Oral health is often seen as a window into one’s overall well-being. It is vital for good nutrition, communication and human relationships as well as for maintaining a strong economic base.
Those who prioritize oral care are more likely to live healthy lifestyles, which is key for good health. However, many factors influence oral health at the individual and community levels – known as structural and intermediate determinants of health (SDoH).
1. Increased Risk of Other Health Problems
People with poor oral health are more likely to experience other serious medical problems. This is due to the fact that bacteria from a mouth full of cavities can spread to other parts of the body, especially if fatty plaques reach arteries that connect to the heart and brain. These fatty plaques can block blood vessels, thereby increasing the risk of heart disease and stroke.
Medical research has shown that there is a strong link between oral health and general well-being. This is because a healthy mouth can help to prevent or treat many other conditions around the body.
Oral diseases are a group of non-communicable disorders, including dental caries (tooth decay), periodontal disease, tooth loss, oral cancer and orofacial trauma, as well as birth defects such as cleft lips and palates. They are largely preventable by regular dental visits and the use of fluoride in drinking water, good nutrition and reduced consumption of sugary foods and beverages.
2. Lower Self-Esteem and Confidence
People with poor oral health are less likely to feel confident about themselves in their daily life. They may avoid social situations due to their embarrassment or discomfort, resulting in lost productivity and an overall lower quality of life.
Low self-esteem can also be a barrier to having healthy, fulfilling relationships. People who struggle with this often find it difficult to establish and maintain boundaries with their partners, which can lead to negative effects on both physical and mental health.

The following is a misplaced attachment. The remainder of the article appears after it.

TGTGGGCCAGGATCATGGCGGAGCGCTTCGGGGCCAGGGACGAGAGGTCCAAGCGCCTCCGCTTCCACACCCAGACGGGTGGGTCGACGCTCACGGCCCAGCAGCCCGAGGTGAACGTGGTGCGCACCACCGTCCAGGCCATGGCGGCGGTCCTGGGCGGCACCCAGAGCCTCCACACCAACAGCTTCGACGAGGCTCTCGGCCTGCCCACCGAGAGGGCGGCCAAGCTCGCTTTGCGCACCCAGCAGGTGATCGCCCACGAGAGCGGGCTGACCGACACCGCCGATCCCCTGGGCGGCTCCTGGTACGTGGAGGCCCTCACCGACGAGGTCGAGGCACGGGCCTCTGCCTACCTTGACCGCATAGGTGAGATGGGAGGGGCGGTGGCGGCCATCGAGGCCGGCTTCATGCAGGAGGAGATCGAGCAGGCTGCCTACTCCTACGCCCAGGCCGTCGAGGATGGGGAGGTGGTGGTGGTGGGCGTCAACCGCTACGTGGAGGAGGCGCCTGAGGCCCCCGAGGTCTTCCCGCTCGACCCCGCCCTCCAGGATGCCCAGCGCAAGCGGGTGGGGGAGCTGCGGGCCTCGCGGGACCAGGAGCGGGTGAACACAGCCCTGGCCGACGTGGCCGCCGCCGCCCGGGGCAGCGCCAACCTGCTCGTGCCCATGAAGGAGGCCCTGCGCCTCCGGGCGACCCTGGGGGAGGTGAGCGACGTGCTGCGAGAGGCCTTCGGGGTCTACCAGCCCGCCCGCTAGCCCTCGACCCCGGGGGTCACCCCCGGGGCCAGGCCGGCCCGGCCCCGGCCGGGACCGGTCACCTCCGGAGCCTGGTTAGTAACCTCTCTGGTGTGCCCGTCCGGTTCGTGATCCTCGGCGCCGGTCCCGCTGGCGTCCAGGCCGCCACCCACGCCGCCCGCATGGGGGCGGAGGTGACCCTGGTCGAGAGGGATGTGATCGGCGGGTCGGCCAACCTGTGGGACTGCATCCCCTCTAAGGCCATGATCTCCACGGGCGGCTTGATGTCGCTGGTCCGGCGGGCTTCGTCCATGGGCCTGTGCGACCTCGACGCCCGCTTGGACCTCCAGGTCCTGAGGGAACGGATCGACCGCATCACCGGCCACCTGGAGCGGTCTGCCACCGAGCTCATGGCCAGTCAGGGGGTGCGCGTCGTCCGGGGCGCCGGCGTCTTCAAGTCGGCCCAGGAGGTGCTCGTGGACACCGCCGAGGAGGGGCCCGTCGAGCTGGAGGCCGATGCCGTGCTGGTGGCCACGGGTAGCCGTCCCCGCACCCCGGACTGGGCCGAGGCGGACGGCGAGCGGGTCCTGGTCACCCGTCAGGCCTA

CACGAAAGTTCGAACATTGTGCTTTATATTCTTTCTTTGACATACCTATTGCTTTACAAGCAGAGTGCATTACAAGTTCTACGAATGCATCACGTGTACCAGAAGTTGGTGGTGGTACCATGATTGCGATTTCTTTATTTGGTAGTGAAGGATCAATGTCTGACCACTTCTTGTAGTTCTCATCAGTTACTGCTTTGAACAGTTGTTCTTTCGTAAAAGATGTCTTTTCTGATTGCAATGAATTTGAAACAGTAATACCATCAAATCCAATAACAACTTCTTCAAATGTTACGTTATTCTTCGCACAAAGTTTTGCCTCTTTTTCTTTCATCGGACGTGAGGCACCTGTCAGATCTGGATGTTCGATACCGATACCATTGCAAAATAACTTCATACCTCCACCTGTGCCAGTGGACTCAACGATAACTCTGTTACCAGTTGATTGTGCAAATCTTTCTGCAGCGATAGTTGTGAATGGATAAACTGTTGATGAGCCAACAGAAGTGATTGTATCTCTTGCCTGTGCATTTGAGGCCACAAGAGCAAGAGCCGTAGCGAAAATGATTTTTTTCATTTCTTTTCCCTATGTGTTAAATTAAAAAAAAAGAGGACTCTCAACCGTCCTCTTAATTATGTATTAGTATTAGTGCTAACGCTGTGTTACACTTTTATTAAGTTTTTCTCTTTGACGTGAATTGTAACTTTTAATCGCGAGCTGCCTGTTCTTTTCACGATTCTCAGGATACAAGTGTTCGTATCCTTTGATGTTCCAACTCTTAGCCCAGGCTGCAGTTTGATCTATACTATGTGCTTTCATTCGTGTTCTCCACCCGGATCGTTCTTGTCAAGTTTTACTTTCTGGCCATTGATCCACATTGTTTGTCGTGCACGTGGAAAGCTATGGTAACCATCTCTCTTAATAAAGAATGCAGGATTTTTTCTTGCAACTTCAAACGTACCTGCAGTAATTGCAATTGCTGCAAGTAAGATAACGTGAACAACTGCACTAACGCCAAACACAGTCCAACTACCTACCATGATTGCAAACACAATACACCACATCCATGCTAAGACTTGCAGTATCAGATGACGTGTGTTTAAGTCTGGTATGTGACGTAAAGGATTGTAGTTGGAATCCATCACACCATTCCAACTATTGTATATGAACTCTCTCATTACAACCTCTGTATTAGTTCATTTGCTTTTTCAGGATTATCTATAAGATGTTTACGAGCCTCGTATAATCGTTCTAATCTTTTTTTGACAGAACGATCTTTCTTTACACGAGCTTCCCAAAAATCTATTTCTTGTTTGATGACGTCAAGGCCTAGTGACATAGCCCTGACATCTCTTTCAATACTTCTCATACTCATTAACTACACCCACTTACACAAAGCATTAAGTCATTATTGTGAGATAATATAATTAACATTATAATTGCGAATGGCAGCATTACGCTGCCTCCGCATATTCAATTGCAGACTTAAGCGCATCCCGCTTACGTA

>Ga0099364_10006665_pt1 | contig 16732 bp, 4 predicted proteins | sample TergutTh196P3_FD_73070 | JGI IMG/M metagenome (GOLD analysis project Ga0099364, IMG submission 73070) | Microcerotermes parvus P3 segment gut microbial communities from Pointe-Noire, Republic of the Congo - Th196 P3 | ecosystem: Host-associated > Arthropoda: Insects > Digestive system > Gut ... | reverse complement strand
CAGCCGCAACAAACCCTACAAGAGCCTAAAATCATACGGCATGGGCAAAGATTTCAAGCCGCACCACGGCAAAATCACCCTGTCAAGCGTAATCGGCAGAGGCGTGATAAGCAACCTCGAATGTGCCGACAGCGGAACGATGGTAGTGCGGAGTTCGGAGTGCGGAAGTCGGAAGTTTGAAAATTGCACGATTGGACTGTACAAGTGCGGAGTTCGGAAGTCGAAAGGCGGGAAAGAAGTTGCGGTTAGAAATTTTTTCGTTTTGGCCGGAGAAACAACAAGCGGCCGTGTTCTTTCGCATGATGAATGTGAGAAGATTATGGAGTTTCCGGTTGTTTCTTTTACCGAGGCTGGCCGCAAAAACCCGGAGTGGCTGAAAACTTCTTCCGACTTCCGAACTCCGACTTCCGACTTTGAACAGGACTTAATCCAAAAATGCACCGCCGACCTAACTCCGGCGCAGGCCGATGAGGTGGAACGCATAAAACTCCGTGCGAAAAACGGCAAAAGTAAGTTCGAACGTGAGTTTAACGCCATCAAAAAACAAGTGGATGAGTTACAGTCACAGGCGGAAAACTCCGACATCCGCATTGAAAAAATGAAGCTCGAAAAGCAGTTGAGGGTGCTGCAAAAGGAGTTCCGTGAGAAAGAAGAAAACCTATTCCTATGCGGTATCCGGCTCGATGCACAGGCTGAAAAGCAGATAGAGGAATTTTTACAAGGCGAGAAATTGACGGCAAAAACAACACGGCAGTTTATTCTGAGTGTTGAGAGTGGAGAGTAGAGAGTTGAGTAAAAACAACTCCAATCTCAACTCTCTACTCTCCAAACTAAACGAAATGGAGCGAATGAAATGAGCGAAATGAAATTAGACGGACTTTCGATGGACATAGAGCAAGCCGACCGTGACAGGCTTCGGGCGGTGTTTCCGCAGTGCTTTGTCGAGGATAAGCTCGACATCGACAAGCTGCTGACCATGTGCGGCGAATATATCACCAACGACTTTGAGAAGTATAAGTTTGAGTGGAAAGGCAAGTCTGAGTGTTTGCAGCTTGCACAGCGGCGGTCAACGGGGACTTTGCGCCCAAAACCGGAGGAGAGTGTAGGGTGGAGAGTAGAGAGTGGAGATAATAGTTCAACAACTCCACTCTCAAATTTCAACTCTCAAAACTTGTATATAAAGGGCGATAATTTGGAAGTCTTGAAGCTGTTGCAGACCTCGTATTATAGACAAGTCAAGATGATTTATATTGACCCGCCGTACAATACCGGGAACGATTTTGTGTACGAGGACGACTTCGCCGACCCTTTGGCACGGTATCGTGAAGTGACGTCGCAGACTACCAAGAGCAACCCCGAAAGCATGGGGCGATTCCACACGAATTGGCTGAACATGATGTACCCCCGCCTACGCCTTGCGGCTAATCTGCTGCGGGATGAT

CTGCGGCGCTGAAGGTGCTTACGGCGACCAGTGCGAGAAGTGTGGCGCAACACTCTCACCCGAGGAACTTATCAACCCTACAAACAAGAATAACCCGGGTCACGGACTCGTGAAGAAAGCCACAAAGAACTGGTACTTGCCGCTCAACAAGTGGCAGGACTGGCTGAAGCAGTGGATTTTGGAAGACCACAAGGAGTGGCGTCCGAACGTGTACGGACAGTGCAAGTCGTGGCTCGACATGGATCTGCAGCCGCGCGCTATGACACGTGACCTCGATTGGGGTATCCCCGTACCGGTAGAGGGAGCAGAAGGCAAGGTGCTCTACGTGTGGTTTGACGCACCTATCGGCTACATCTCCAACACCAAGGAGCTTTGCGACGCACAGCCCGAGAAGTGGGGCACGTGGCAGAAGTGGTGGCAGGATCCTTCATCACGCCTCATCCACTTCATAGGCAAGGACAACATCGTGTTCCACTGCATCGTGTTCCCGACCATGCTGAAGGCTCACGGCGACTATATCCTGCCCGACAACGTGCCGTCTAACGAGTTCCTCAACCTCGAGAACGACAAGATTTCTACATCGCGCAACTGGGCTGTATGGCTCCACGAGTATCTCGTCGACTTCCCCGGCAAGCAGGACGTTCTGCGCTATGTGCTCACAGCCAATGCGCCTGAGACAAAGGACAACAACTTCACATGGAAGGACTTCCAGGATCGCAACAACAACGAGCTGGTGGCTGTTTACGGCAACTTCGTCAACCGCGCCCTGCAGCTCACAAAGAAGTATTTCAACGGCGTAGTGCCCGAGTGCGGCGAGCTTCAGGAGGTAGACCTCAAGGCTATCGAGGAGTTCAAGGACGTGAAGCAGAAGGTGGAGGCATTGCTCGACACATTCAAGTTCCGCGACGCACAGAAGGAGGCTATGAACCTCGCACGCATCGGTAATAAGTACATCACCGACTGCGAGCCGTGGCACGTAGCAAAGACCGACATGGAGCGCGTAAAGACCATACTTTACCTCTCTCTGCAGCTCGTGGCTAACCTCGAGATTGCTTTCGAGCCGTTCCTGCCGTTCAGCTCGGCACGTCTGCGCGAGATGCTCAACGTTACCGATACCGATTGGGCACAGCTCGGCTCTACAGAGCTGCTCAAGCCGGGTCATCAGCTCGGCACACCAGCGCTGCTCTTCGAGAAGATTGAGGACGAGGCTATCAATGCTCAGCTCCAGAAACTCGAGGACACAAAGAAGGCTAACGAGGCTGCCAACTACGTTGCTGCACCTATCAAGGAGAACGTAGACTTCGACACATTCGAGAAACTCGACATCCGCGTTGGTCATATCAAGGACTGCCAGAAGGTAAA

Research has shown that the mouth is a mirror of your body and that the health of your teeth, gums, heart, lungs, immune system, and more are all connected. This is why it’s important to maintain a consistent oral care routine and to visit your dentist on a regular basis. If you’re struggling with low self-esteem, there are resources available to help you. The website GoodTherapy offers a range of articles on the topic, as well as a search tool to find a therapist in your area.
3. Increased Risk of Mental Health Issues
Poor oral health is a significant risk factor for mental illness, and people with mental disorders have higher rates of dental problems (e.g., severe gum disease, tooth loss) than the general population. In addition, they are more likely to miss work or school due to their dental issues, which can lead to lost productivity and financial loss, and are more likely to be socially isolated because of the pain and embarrassment caused by their condition.
It is important to note that this two-way relationship between mental and oral health works both ways; people with mental disorders are more prone to choosing certain coping behaviors (like smoking) that negatively impact their oral health, and they may also develop dental conditions such as gum disease or tooth decay because of the stress associated with the prospect of receiving treatment. This is why it is so important for people with mental illness to receive regular oral health care.
4. Increased Stress and Anxiety
One of the primary causes of poor oral health is stress. This is not only a personal problem that affects a person’s self-esteem, but also has been theorized to cause problems with other critical physiologic systems such as cardiovascular disease and diabetes.
Studies have shown that those with mental health issues are at a greater risk for poor oral health and may not prioritize dental care as a result. In a survey, respondents who rated their own mental health as poor were over three times more likely to have unmet oral healthcare needs than those who rated their mental health as good.
The study was a nationally representative cross-sectional survey conducted in January and February 2021 to assess consumer attitudes, experiences, and behaviors related to oral health knowledge and oral care practices. The survey was deemed exempt by the WCG IRB. The data were analyzed using regression models to examine the relationships between perceived current stress, self-rated oral health outcomes, and demographics.